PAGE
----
Filing a Car Accident Counterclaim

When you're sued for causing a car accident but you think the other party is actually responsible for the crash, you typically have the option of filing a counterclaim seeking your own damages.

After a car accident, when the other driver claims that the crash was your fault, and they file a car accident lawsuit against you, one of your options may be to file a counterclaim in which you make allegations of your own -- that the other driver actually caused the car accident, for example -- and ask the court to award you your own remedy (that means compensation for your injuries, vehicle damage, and other losses). Read on to learn more.

Counterclaim Basics

A counterclaim is a legal claim that the defendant in a lawsuit (the person being sued) can file against the plaintiff (the person who filed the original lawsuit).

A counterclaim is not a separate lawsuit, and the allegations in it must usually relate to the subject matter of the original complaint -- so it must pertain to the traffic accident and not some other legal dispute -- although there can be exceptions, which we'll touch on below.

Counterclaims in Car Accident Cases

Here's how the standard counterclaim arises in a car accident lawsuit:

  • Ann and Betty get into a crash at an intersection
  • Ann sues Betty over the accident, claiming Betty was negligent in connection with the crash, and
  • Betty thinks Ann was actually at fault for the accident, so she files a counterclaim against Ann.

Assuming that Betty has car insurance, her insurer will likely handle all aspects of the counterclaim, since it's likely that the insurer has already appointed a car accident lawyer to defend the lawsuit in court. In fact, it is generally the car insurance company, and not the driver, who will decide if a counterclaim should be filed at all. If the driver wants to file a counterclaim, but the driver's insurer does not think it's appropriate, no counterclaim will likely be filed.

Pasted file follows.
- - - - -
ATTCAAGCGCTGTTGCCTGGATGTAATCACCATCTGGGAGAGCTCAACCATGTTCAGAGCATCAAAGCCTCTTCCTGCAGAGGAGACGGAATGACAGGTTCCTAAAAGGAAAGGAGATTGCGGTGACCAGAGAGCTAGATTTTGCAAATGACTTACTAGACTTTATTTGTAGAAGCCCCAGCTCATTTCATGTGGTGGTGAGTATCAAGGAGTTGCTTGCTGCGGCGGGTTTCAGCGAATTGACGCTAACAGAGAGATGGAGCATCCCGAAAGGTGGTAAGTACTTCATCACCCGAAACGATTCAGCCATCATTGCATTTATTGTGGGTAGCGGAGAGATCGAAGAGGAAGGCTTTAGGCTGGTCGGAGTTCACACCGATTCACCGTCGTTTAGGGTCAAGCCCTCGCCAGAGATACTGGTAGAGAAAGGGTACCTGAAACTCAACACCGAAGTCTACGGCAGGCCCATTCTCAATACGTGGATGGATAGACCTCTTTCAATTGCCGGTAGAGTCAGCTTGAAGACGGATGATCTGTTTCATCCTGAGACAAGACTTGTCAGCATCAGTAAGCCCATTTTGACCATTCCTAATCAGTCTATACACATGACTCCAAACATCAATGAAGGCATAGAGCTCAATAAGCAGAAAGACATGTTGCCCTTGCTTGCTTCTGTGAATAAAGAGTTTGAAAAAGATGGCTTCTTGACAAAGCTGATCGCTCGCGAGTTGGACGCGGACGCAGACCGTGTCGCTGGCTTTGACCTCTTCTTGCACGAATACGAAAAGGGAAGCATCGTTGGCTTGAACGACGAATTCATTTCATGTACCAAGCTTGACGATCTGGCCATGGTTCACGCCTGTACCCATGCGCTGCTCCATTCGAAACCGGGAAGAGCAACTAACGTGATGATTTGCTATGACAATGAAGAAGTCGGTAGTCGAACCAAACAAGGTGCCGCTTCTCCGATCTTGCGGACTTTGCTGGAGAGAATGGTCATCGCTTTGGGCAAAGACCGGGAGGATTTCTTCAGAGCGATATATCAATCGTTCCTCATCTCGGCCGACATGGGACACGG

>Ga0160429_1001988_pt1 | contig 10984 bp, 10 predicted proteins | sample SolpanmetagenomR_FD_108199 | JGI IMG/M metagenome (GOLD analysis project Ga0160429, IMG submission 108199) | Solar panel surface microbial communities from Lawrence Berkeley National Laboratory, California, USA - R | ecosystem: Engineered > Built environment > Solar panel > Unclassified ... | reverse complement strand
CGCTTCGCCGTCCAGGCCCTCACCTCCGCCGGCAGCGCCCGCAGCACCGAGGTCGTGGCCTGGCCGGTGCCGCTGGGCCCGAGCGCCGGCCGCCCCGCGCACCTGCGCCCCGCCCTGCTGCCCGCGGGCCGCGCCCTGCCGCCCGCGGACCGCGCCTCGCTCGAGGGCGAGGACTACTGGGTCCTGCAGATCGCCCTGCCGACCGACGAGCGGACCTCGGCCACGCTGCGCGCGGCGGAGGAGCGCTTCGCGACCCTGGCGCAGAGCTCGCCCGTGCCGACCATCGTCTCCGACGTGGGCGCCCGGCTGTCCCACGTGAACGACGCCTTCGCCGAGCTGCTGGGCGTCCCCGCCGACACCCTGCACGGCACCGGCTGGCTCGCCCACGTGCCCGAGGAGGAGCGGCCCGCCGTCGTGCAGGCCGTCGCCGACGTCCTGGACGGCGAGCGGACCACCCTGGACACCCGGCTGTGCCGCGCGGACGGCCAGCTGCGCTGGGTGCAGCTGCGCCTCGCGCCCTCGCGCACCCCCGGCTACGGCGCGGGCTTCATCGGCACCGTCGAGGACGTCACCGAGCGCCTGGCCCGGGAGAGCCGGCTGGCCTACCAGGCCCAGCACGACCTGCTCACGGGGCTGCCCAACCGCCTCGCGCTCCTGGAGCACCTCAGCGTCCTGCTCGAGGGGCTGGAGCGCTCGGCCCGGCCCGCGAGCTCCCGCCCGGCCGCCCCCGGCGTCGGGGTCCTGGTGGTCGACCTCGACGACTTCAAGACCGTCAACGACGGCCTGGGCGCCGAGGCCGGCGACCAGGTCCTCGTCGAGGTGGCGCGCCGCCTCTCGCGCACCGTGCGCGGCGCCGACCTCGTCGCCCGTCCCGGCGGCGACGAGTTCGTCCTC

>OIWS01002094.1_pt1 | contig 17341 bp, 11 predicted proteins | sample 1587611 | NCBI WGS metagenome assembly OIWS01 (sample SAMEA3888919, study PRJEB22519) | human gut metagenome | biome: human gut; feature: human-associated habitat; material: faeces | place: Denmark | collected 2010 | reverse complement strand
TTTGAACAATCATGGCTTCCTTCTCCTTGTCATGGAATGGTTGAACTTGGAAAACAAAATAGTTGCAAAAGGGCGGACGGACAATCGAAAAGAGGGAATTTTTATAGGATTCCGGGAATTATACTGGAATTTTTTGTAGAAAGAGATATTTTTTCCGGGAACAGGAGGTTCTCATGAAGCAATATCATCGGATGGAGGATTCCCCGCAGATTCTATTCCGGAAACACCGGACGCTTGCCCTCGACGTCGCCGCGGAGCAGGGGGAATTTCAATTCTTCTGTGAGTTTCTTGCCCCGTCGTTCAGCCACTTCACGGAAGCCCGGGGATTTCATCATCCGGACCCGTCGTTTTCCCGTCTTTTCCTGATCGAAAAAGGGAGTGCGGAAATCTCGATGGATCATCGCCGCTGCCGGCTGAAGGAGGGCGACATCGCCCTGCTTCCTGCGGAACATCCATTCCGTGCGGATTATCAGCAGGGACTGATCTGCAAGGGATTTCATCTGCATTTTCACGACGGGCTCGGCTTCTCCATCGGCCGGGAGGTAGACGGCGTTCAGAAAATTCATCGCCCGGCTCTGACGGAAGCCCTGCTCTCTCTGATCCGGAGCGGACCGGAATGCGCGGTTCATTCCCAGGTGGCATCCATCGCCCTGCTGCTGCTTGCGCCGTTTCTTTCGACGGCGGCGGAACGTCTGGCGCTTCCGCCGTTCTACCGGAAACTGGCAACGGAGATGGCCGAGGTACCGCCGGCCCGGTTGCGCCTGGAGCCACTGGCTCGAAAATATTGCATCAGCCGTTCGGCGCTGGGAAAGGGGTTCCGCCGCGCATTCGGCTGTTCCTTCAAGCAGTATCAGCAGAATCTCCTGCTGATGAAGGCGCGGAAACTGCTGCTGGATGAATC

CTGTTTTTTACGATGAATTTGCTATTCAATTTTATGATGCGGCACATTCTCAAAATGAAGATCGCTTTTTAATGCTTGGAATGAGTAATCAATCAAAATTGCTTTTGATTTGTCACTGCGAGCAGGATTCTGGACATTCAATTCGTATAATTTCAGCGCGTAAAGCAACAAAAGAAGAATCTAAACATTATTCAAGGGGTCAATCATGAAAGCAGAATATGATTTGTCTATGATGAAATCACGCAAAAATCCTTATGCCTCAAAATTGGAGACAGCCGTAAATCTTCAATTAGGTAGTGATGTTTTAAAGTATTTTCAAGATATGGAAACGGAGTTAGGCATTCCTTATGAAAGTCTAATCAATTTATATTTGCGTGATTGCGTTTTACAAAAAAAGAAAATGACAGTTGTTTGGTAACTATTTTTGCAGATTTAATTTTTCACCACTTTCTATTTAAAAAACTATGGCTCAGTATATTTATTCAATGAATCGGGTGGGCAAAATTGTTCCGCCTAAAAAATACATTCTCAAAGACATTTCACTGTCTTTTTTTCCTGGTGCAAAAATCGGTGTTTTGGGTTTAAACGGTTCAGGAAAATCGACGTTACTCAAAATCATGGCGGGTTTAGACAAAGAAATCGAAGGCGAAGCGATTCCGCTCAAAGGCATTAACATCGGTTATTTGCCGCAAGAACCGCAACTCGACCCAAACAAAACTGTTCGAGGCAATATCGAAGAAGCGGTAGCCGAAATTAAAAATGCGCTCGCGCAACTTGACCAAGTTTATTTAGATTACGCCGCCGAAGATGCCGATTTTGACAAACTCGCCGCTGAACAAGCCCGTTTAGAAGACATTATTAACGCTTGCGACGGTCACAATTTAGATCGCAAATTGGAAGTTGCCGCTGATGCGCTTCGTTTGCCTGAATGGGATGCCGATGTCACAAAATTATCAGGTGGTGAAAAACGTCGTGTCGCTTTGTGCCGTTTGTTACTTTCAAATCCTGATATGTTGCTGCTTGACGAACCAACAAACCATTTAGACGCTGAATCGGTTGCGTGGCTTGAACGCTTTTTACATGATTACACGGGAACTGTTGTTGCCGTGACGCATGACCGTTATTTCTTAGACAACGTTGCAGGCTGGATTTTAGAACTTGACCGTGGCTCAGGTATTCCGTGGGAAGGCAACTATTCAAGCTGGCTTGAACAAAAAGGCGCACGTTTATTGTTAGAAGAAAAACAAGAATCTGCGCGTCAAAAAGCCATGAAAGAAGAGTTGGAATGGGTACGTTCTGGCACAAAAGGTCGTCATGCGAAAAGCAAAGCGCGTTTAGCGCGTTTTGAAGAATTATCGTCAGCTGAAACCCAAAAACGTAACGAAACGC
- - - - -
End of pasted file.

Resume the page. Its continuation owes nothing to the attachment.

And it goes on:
Let’s take a closer look at how the counterclaim in a car accident case will work, in the context of Ann's lawsuit against Betty. The lawsuit begins with the service of the Complaint and Summons by Ann (the plaintiff) on Betty (the defendant). In many states, Betty will then have a short period of time, possibly four weeks, to determine whether she wants to file a counterclaim. If Betty decides to file a counterclaim, she must file an Answer to Ann's Complaint with the court, and then file the counterclaim with the court.

Discovery (the pretrial investigation process) will then begin on both the Complaint (Ann's original lawsuit) and Betty's Counterclaim. During the discovery process, both parties will investigate one another's allegations. Keep in mind that the parties are entitled to conduct discovery on the allegations of Betty's counterclaim just as if it was a regular lawsuit.

Counterclaims During a Car Accident Trial

Let’s say that the parties complete discovery and conduct mediation, but the settlement negotiations fail. Now they have to go to trial. Let’s look at how a trial proceeds when a counterclaim is involved.

The evidence on the counterclaim is generally heard at the same trial in which the evidence on the main lawsuit is heard. The major difference between presenting evidence on the main lawsuit and evidence on the counterclaim is that it is the defendant (Betty) who has the burden of proving the allegations of the counterclaim (remember that the counterclaim is an independent legal claim, not a defense).

In any trial, the plaintiff will make the first opening statement to the jury. Then, the defendant will make an opening statement. After the opening statements, Ann (as the plaintiff) presents her evidence (calling witnesses, entering documents and diagrams into evidence, etc.) first. After Ann has finished presenting her evidence, Betty will present her evidence on both the original Complaint (defending against Ann's allegations) and the Counterclaim (proving her own allegations against Ann, including the nature and extent of Betty's damages). After Betty finishes presenting her evidence, Ann will then have a chance to present additional evidence in response to Betty's case.

Finally, the parties will make their closing arguments. The defendant usually goes first and the plaintiff last, although, in some states, the plaintiff goes first, the defendant goes second, and then the plaintiff has the chance to have a short rebuttal.

The judge’s instructions to the jury and the jury deliberation form are more complicated when there is a counterclaim. In a regular car accident case, the jury simply decides if the defendant was negligent, and, if so, they next calculate the plaintiff’s damages. When there is a counterclaim, the jury has to decide whether each party was negligent -- and if so, to what extent -- plus determine what each party’s damages were. In order for the jury to understand what it is doing, the judge has to give additional instructions to explain exactly what a counterclaim is and who has what burden of proof.

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